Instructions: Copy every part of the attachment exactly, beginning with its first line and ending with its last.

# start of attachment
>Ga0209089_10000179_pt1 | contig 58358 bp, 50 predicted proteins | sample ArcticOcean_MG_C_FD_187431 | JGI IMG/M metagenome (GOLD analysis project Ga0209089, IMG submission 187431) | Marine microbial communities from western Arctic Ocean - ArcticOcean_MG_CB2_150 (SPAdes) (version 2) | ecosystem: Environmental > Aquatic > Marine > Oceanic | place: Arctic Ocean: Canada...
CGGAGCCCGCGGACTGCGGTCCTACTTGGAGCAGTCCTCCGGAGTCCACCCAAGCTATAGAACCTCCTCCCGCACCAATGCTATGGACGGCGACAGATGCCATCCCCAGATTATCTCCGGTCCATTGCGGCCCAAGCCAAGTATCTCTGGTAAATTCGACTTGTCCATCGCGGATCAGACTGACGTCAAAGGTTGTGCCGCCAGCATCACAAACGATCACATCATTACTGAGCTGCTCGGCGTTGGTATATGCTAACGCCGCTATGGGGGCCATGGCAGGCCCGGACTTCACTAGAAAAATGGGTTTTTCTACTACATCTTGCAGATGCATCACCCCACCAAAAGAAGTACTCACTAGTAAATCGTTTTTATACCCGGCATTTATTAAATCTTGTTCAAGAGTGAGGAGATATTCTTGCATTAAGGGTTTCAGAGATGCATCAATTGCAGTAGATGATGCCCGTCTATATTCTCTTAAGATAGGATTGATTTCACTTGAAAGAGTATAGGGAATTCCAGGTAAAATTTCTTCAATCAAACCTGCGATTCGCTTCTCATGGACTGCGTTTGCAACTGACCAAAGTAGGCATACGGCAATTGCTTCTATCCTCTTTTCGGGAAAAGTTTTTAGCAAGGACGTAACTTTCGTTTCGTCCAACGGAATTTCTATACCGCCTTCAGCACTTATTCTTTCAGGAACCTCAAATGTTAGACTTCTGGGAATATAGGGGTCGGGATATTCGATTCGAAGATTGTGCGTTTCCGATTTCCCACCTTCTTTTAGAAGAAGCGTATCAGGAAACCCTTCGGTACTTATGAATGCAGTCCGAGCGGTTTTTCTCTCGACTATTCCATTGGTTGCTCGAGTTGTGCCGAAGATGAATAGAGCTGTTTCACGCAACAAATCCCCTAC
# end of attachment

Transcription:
>Ga0209089_10000179_pt1 | contig 58358 bp, 50 predicted proteins | sample ArcticOcean_MG_C_FD_187431 | JGI IMG/M metagenome (GOLD analysis project Ga0209089, IMG submission 187431) | Marine microbial communities from western Arctic Ocean - ArcticOcean_MG_CB2_150 (SPAdes) (version 2) | ecosystem: Environmental > Aquatic > Marine > Oceanic | place: Arctic Ocean: Canada...
CGGAGCCCGCGGACTGCGGTCCTACTTGGAGCAGTCCTCCGGAGTCCACCCAAGCTATAGAACCTCCTCCCGCACCAATGCTATGGACGGCGACAGATGCCATCCCCAGATTATCTCCGGTCCATTGCGGCCCAAGCCAAGTATCTCTGGTAAATTCGACTTGTCCATCGCGGATCAGACTGACGTCAAAGGTTGTGCCGCCAGCATCACAAACGATCACATCATTACTGAGCTGCTCGGCGTTGGTATATGCTAACGCCGCTATGGGGGCCATGGCAGGCCCGGACTTCACTAGAAAAATGGGTTTTTCTACTACATCTTGCAGATGCATCACCCCACCAAAAGAAGTACTCACTAGTAAATCGTTTTTATACCCGGCATTTATTAAATCTTGTTCAAGAGTGAGGAGATATTCTTGCATTAAGGGTTTCAGAGATGCATCAATTGCAGTAGATGATGCCCGTCTATATTCTCTTAAGATAGGATTGATTTCACTTGAAAGAGTATAGGGAATTCCAGGTAAAATTTCTTCAATCAAACCTGCGATTCGCTTCTCATGGACTGCGTTTGCAACTGACCAAAGTAGGCATACGGCAATTGCTTCTATCCTCTTTTCGGGAAAAGTTTTTAGCAAGGACGTAACTTTCGTTTCGTCCAACGGAATTTCTATACCGCCTTCAGCACTTATTCTTTCAGGAACCTCAAATGTTAGACTTCTGGGAATATAGGGGTCGGGATATTCGATTCGAAGATTGTGCGTTTCCGATTTCCCACCTTCTTTTAGAAGAAGCGTATCAGGAAACCCTTCGGTACTTATGAATGCAGTCCGAGCGGTTTTTCTCTCGACTATTCCATTGGTTGCTCGAGTTGTGCCGAAGATGAATAGAGCTGTTTCACGCAACAAATCCCCTAC